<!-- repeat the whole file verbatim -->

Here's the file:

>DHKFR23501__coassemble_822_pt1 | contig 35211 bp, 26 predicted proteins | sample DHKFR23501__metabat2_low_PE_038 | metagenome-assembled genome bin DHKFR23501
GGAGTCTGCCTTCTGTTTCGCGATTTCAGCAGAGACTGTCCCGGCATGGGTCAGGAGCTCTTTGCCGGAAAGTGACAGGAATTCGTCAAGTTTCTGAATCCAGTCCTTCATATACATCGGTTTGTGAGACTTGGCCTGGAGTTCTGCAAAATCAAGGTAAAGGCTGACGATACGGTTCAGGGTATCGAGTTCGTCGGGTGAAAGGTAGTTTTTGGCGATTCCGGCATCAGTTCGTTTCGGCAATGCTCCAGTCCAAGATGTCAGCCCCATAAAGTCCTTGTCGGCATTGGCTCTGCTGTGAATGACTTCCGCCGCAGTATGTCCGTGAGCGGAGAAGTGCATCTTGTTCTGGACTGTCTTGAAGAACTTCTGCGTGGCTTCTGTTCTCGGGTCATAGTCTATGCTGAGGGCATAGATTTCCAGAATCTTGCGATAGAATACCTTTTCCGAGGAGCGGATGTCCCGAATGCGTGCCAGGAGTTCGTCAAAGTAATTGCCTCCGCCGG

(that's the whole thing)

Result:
>DHKFR23501__coassemble_822_pt1 | contig 35211 bp, 26 predicted proteins | sample DHKFR23501__metabat2_low_PE_038 | metagenome-assembled genome bin DHKFR23501
GGAGTCTGCCTTCTGTTTCGCGATTTCAGCAGAGACTGTCCCGGCATGGGTCAGGAGCTCTTTGCCGGAAAGTGACAGGAATTCGTCAAGTTTCTGAATCCAGTCCTTCATATACATCGGTTTGTGAGACTTGGCCTGGAGTTCTGCAAAATCAAGGTAAAGGCTGACGATACGGTTCAGGGTATCGAGTTCGTCGGGTGAAAGGTAGTTTTTGGCGATTCCGGCATCAGTTCGTTTCGGCAATGCTCCAGTCCAAGATGTCAGCCCCATAAAGTCCTTGTCGGCATTGGCTCTGCTGTGAATGACTTCCGCCGCAGTATGTCCGTGAGCGGAGAAGTGCATCTTGTTCTGGACTGTCTTGAAGAACTTCTGCGTGGCTTCTGTTCTCGGGTCATAGTCTATGCTGAGGGCATAGATTTCCAGAATCTTGCGATAGAATACCTTTTCCGAGGAGCGGATGTCCCGAATGCGTGCCAGGAGTTCGTCAAAGTAATTGCCTCCGCCGG